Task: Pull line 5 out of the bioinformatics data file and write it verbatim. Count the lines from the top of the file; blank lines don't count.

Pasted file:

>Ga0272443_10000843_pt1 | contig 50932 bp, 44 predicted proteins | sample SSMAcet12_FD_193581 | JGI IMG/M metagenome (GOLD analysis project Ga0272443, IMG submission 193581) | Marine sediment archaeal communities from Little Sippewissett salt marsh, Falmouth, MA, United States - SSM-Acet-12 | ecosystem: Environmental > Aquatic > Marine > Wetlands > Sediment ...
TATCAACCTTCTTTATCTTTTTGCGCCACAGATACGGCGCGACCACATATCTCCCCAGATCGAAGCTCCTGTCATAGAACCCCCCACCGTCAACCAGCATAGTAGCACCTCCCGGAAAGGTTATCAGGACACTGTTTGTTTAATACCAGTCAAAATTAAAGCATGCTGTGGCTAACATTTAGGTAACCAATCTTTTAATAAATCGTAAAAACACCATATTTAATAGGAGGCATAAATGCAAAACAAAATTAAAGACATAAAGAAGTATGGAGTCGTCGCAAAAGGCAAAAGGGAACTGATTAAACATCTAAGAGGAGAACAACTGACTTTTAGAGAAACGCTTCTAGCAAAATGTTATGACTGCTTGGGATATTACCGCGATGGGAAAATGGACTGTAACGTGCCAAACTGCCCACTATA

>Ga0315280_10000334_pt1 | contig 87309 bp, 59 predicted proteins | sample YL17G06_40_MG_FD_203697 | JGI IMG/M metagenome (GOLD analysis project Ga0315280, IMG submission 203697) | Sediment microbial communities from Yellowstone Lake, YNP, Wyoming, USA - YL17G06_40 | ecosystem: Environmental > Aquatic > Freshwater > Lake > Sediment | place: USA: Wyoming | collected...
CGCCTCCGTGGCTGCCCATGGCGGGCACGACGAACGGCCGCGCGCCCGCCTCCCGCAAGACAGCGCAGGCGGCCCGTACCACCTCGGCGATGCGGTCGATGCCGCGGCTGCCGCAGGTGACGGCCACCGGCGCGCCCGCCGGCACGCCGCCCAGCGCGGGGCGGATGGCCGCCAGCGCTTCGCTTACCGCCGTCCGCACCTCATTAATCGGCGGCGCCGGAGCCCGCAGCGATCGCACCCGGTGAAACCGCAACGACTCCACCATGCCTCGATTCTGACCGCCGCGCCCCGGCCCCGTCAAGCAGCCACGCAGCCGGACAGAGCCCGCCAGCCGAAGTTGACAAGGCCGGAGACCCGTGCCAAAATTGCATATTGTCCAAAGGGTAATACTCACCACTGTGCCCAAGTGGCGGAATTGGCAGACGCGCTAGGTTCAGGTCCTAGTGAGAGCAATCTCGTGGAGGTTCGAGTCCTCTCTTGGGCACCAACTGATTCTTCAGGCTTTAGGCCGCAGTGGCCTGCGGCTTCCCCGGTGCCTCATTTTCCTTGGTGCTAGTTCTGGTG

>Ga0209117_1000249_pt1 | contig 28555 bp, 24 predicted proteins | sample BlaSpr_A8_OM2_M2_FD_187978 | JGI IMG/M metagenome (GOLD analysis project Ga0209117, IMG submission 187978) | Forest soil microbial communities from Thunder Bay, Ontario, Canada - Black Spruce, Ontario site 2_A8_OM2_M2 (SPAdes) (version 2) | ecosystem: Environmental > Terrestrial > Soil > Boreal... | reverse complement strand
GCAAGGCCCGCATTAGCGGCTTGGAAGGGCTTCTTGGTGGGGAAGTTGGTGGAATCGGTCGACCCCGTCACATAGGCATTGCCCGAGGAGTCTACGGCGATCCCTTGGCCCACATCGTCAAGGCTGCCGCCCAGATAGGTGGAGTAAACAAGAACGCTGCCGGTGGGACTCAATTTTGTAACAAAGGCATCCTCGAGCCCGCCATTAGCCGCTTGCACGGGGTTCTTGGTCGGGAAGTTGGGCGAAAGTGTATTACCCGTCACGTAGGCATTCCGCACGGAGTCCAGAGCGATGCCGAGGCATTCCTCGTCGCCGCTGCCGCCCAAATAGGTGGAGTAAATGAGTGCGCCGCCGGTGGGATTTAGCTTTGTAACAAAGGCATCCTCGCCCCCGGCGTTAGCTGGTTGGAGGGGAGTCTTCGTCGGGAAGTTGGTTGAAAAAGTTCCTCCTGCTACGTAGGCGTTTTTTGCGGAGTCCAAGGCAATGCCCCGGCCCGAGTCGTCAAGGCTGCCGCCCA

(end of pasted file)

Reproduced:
>Ga0209117_1000249_pt1 | contig 28555 bp, 24 predicted proteins | sample BlaSpr_A8_OM2_M2_FD_187978 | JGI IMG/M metagenome (GOLD analysis project Ga0209117, IMG submission 187978) | Forest soil microbial communities from Thunder Bay, Ontario, Canada - Black Spruce, Ontario site 2_A8_OM2_M2 (SPAdes) (version 2) | ecosystem: Environmental > Terrestrial > Soil > Boreal... | reverse complement strand